Termites – we got ’em

Last week we looked in the backyard and noticed this quivering mass of something on the ground. Upon closer inspection, termites. Swarming. Didn’t last long tho… the birds came and picked them off.

Of course, I called our exterminator. They scheduled their termite guy to come out today.

Meantime yesterday, Oldest reported he saw them again in the same area yesterday.

There’s no question, we have termites. In fact, just about everyone in Texas does… they’re everywhere, you can’t escape them. The trick is tho, we don’t appear to have any structural damage to the house. There are no dirt tunnels up the side of the house. We have a slab foundation and it’s fairly high off the ground, so it’d be obvious if we did. We do get monthly exterminator exterior spray to mind for things like scorpions or other bugs, so that helps.

The question at this point tho is… should we get a preventative, like in-ground baits or Termidor.

It’s expensive.

Repairing your house is more expensive.

As I read up on Termidor, it seems amazingly effective. But that same effectiveness is also a source of concern. Toxicity. I read that it is highly toxic to bees, to aquatic life. Upland game birds too, tho oddly not waterfowl. I even read one thing that specifically said it’s non-toxic to mallards… but what about muscovy? Doubt I’ll get any direct info there. Still, I’d hate if any of the ducks died because of this treatment. Plus think about it… it sits in the ground for 10-12 years churning out its effective poison. While that sounds great from a termite control perspective, that also means this potent poison is in the ground… and what sort of impact will that have on our groundwater and aquifers? I don’t know, but I wonder.

It seems like it’s almost one of those “too good to be true” sorts of solutions, which means it probably is….

So the bait system. It seems less ideal in a way, because some studies I read on the Termidor is that it can’t be detected so the termites don’t avoid it, thus colony destruction is pretty quick therefore making the window between treatment and destruction rather narrow. With a bait system, they have to find the bait then take it, and who knows how long that could be. So you potentially have a larger window of opportunity for destruction to still happen. In mentioning this to Karl, he said he’s used baits and likes the added benefit that someone comes around every 3 months to inspect things, instead of 10+ years and hoping it’s still working. There’s a good point to that.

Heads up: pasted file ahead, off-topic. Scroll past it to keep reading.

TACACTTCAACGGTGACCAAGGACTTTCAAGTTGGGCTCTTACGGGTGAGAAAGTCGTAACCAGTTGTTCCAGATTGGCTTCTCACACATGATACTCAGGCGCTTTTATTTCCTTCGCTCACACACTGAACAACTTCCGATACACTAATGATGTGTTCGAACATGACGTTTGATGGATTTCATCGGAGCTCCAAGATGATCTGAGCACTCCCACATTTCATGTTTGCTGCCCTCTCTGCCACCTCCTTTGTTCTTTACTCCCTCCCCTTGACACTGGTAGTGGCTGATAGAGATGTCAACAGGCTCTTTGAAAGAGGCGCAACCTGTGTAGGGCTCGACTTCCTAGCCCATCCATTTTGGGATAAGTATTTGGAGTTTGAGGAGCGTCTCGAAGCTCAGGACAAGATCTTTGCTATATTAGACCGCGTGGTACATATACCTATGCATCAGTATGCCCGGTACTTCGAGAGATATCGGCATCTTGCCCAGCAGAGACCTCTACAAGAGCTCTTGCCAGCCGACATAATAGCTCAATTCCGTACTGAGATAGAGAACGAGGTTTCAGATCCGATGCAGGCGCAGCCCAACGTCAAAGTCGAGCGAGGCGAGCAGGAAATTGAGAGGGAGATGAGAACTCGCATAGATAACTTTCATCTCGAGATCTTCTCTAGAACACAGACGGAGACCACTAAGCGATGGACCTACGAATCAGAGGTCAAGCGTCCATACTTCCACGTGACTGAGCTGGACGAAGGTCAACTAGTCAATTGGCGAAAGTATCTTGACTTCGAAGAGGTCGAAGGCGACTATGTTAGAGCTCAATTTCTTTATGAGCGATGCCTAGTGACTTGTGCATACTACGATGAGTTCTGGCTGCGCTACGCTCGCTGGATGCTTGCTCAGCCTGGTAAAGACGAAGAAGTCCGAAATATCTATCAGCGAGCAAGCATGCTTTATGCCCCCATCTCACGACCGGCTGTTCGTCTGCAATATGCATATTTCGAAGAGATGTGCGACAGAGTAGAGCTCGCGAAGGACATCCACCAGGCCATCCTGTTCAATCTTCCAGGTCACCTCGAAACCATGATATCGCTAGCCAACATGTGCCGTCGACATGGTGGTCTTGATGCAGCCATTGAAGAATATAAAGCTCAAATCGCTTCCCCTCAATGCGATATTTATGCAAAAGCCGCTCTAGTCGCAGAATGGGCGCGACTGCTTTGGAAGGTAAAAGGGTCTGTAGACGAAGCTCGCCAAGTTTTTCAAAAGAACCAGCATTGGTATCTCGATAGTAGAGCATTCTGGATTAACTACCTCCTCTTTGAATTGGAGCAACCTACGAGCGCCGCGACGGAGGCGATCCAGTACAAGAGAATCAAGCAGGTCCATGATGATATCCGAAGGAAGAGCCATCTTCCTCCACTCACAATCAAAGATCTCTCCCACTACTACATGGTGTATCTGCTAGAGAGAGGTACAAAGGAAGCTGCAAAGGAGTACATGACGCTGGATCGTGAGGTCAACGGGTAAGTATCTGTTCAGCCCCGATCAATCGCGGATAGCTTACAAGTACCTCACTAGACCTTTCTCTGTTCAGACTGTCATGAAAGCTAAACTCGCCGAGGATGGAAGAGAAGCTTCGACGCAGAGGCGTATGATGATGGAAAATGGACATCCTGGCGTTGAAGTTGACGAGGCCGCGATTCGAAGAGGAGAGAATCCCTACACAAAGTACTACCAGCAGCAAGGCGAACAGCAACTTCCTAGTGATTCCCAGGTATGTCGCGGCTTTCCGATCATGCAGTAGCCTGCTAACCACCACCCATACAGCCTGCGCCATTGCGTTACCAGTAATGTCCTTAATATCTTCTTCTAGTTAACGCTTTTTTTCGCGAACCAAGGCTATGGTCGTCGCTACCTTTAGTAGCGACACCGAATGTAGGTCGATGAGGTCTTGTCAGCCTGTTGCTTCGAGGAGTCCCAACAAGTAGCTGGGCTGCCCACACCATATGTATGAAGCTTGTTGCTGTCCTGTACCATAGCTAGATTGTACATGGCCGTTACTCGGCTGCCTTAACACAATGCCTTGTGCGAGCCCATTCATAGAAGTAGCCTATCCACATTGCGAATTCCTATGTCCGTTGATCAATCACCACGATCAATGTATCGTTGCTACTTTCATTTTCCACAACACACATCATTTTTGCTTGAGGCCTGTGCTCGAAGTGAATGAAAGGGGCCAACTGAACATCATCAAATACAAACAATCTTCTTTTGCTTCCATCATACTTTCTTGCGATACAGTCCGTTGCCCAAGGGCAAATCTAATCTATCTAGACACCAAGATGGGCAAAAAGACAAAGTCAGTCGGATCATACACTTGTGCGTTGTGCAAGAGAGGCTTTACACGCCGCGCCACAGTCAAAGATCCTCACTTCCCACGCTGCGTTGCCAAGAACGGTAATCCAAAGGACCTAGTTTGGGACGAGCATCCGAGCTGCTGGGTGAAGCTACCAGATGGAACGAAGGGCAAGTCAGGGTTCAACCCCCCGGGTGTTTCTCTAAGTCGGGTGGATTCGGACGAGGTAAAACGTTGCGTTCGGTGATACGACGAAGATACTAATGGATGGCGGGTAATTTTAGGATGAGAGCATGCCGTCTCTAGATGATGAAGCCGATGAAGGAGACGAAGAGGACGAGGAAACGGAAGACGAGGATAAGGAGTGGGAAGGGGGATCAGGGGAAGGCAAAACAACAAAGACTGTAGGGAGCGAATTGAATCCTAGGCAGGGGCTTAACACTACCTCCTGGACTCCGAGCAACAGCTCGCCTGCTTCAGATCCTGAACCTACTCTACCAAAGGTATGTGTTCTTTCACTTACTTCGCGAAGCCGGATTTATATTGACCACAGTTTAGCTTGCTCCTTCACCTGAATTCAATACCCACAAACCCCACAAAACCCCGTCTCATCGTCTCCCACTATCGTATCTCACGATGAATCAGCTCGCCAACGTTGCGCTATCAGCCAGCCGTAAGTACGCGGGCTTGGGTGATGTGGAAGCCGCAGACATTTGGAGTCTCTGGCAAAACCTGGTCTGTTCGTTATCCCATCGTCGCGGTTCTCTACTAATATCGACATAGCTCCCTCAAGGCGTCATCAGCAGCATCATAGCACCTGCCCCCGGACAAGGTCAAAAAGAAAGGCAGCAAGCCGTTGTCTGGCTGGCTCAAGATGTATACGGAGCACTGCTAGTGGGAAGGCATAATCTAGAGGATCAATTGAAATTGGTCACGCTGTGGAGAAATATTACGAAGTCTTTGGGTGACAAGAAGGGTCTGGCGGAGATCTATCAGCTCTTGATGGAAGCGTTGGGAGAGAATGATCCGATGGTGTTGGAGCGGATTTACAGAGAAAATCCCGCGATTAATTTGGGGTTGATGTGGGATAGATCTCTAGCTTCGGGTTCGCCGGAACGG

Then there’s money. Termidor is a huge expense up front. Baits are a lesser expense, but constant treatment. Over the lifetime of things it’ll probably add up to about the same amount of money spent, but I think bait ends up being cheaper if you expect to not live in the house for the next 10-20 years. And hopefully, cost of bait doesn’t skyrocket.

Really tho, I think at this point it’s more about what’s going to be effective yet safe. I don’t want to bring harm to anything, really… it’s just wanting to keep my house safe. If that means termites go bye-bye, then it does, but if it’s not hurting my house, I don’t want to see it harmed.

Any input?

Updated: We do have an exterminator that comes out once a month and sprays the exterior perimeter of the house. We do this mainly for scorpions, but of course it keeps a host of other things out too. Looking at the sheet, they put down birenthrin and cyfluthrin, which Google tells me are both barrier repellants that work against termites.

So you know…. I may just stick with that and save my money.

It’s a gamble, I know.

7 thoughts on “Termites – we got ’em

  1. Sir,
    You may go to “pest stop” or it’s equilavent and buy Termidor in a 1 gallon jug of concentrate. Mix it up, dig a trench 6″ wide and 6″ deep all the way around your slab. Dispense at the recommended amount and use the same Termidor to back fill or wash the dirt back into the trench with the same sprayer. I reccomend a 25 or 50 gallon with 12V pump to make things easier. The Termidor will start breaking down in the soil after 5-7 years. It you go with the Termidor treatment from a licensed pest contol company, Be ready for them to start cold calling you in 5 years about re-treatment. According to Dept Of Agriculture and the DEQ, they really don’t want anything in the soil that lasts for more than about 5-7 years. I like it, I use it and it’s about as hazardous as nicotine. If you take in some mist while applying, you may get a little light headed as if you had a cigarette after a period of not smoking.

    Baits, oh where to begin. You have to put termite food in the ground. You (under a termite contact are not allowed to have untreated wood to house contact. They bait away from the structure becuase Termites are constant and random forragers. They won’t stop eating your foundation becuase they hit the motherlode. They will keep on randomly forraging. The fee per quarter can be as high as 150.00 per quarter. You will have to occasionally check becuase I have witnessed 1st hand some technicians, going to a contracted homeowner, fill out the form without leaving the truck and putting the invoice in your mailbox….nope they never checked the bait stations. Also…..they have mostly done away with repair contracts where they have to cover any repairs while under a contract. Be sure to read the fine print. Laws and obligations are likley to vary with state of residence.